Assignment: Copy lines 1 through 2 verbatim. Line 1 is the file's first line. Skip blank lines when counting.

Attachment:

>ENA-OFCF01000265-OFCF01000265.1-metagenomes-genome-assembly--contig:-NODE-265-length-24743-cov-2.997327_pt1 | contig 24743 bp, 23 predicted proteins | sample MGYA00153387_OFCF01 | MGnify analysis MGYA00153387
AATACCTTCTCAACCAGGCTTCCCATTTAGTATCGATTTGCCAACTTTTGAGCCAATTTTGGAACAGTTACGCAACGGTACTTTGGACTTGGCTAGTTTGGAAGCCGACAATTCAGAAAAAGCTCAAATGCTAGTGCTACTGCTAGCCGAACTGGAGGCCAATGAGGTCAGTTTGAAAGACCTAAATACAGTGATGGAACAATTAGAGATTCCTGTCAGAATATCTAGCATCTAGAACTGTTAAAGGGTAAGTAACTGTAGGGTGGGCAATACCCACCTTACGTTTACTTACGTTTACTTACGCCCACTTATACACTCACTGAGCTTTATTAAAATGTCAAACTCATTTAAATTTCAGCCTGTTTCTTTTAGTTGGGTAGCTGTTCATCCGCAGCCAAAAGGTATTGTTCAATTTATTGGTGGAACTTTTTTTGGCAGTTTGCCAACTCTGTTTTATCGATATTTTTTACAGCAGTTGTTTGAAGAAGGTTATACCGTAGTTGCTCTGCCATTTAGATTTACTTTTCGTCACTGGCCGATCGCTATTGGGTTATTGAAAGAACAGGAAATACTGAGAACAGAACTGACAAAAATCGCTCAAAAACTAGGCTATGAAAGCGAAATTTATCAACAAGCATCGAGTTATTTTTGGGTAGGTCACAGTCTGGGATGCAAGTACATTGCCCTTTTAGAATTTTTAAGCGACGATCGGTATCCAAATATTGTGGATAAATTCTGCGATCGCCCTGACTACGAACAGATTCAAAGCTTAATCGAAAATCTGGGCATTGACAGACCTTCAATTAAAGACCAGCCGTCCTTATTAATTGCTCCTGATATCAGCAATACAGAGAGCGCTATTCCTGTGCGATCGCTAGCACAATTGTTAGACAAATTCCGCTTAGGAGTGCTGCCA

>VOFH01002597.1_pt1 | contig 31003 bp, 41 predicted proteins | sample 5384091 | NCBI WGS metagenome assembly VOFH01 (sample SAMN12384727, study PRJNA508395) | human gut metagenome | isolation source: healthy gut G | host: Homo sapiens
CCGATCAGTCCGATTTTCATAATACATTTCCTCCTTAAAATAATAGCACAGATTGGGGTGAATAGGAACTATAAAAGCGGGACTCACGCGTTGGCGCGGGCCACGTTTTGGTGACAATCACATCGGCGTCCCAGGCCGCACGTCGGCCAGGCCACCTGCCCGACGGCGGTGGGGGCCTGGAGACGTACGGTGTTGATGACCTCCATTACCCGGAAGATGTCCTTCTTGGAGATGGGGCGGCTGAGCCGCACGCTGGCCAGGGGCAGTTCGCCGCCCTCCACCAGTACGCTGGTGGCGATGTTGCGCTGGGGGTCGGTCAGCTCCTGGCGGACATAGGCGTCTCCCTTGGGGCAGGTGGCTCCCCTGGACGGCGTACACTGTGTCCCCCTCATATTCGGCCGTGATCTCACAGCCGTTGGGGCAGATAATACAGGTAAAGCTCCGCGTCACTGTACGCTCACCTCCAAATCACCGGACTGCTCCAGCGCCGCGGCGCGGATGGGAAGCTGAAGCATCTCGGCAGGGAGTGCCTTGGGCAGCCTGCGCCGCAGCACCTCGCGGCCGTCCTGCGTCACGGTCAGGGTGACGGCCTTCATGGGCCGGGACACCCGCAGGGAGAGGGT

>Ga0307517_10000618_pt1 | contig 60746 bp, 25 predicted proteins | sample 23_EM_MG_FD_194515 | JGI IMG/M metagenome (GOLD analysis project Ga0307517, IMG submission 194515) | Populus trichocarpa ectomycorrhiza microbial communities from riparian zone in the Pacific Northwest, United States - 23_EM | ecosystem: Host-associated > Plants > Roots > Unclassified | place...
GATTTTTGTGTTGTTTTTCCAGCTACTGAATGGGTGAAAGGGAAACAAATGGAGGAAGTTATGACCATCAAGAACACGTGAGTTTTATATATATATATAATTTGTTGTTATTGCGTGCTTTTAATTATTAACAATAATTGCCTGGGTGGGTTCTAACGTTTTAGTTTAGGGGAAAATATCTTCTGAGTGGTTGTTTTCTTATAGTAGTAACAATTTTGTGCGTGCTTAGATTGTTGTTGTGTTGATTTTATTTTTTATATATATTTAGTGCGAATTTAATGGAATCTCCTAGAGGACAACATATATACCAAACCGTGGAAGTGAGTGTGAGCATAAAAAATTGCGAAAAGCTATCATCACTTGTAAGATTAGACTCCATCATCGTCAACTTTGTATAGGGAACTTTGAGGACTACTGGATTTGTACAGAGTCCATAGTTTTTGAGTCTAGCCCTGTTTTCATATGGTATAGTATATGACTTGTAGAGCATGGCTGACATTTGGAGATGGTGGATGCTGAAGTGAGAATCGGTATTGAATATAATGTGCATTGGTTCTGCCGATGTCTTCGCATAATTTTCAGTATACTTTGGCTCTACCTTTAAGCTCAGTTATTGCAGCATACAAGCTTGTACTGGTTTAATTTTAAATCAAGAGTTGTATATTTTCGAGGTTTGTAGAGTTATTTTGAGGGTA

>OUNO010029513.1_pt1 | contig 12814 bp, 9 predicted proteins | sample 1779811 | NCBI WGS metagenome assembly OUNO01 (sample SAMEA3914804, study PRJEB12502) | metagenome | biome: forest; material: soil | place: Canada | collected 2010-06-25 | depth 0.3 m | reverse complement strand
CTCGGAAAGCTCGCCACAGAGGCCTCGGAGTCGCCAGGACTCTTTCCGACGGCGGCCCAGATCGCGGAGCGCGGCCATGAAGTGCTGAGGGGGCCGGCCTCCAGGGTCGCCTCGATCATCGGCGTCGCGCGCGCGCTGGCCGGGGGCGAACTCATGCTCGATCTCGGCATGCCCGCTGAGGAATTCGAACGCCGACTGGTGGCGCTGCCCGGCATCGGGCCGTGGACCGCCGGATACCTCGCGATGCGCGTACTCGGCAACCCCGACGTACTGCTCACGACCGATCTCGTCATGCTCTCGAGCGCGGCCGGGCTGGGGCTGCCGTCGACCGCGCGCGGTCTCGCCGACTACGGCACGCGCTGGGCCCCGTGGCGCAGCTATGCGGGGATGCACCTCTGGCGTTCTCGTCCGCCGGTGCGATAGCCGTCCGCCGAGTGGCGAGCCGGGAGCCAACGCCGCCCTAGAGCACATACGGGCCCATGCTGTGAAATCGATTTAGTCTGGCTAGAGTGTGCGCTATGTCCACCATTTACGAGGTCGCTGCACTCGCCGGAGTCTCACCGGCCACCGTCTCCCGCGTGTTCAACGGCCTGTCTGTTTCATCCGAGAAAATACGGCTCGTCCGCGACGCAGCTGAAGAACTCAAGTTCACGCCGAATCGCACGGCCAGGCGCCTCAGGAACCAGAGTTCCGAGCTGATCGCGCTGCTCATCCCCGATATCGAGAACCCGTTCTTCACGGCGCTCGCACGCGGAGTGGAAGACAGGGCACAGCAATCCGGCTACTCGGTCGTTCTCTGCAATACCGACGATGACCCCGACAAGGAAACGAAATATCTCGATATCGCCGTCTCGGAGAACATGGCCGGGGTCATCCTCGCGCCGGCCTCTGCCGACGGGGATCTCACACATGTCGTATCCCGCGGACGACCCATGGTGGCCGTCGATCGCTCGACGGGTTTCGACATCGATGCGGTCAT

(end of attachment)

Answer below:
>ENA-OFCF01000265-OFCF01000265.1-metagenomes-genome-assembly--contig:-NODE-265-length-24743-cov-2.997327_pt1 | contig 24743 bp, 23 predicted proteins | sample MGYA00153387_OFCF01 | MGnify analysis MGYA00153387
AATACCTTCTCAACCAGGCTTCCCATTTAGTATCGATTTGCCAACTTTTGAGCCAATTTTGGAACAGTTACGCAACGGTACTTTGGACTTGGCTAGTTTGGAAGCCGACAATTCAGAAAAAGCTCAAATGCTAGTGCTACTGCTAGCCGAACTGGAGGCCAATGAGGTCAGTTTGAAAGACCTAAATACAGTGATGGAACAATTAGAGATTCCTGTCAGAATATCTAGCATCTAGAACTGTTAAAGGGTAAGTAACTGTAGGGTGGGCAATACCCACCTTACGTTTACTTACGTTTACTTACGCCCACTTATACACTCACTGAGCTTTATTAAAATGTCAAACTCATTTAAATTTCAGCCTGTTTCTTTTAGTTGGGTAGCTGTTCATCCGCAGCCAAAAGGTATTGTTCAATTTATTGGTGGAACTTTTTTTGGCAGTTTGCCAACTCTGTTTTATCGATATTTTTTACAGCAGTTGTTTGAAGAAGGTTATACCGTAGTTGCTCTGCCATTTAGATTTACTTTTCGTCACTGGCCGATCGCTATTGGGTTATTGAAAGAACAGGAAATACTGAGAACAGAACTGACAAAAATCGCTCAAAAACTAGGCTATGAAAGCGAAATTTATCAACAAGCATCGAGTTATTTTTGGGTAGGTCACAGTCTGGGATGCAAGTACATTGCCCTTTTAGAATTTTTAAGCGACGATCGGTATCCAAATATTGTGGATAAATTCTGCGATCGCCCTGACTACGAACAGATTCAAAGCTTAATCGAAAATCTGGGCATTGACAGACCTTCAATTAAAGACCAGCCGTCCTTATTAATTGCTCCTGATATCAGCAATACAGAGAGCGCTATTCCTGTGCGATCGCTAGCACAATTGTTAGACAAATTCCGCTTAGGAGTGCTGCCA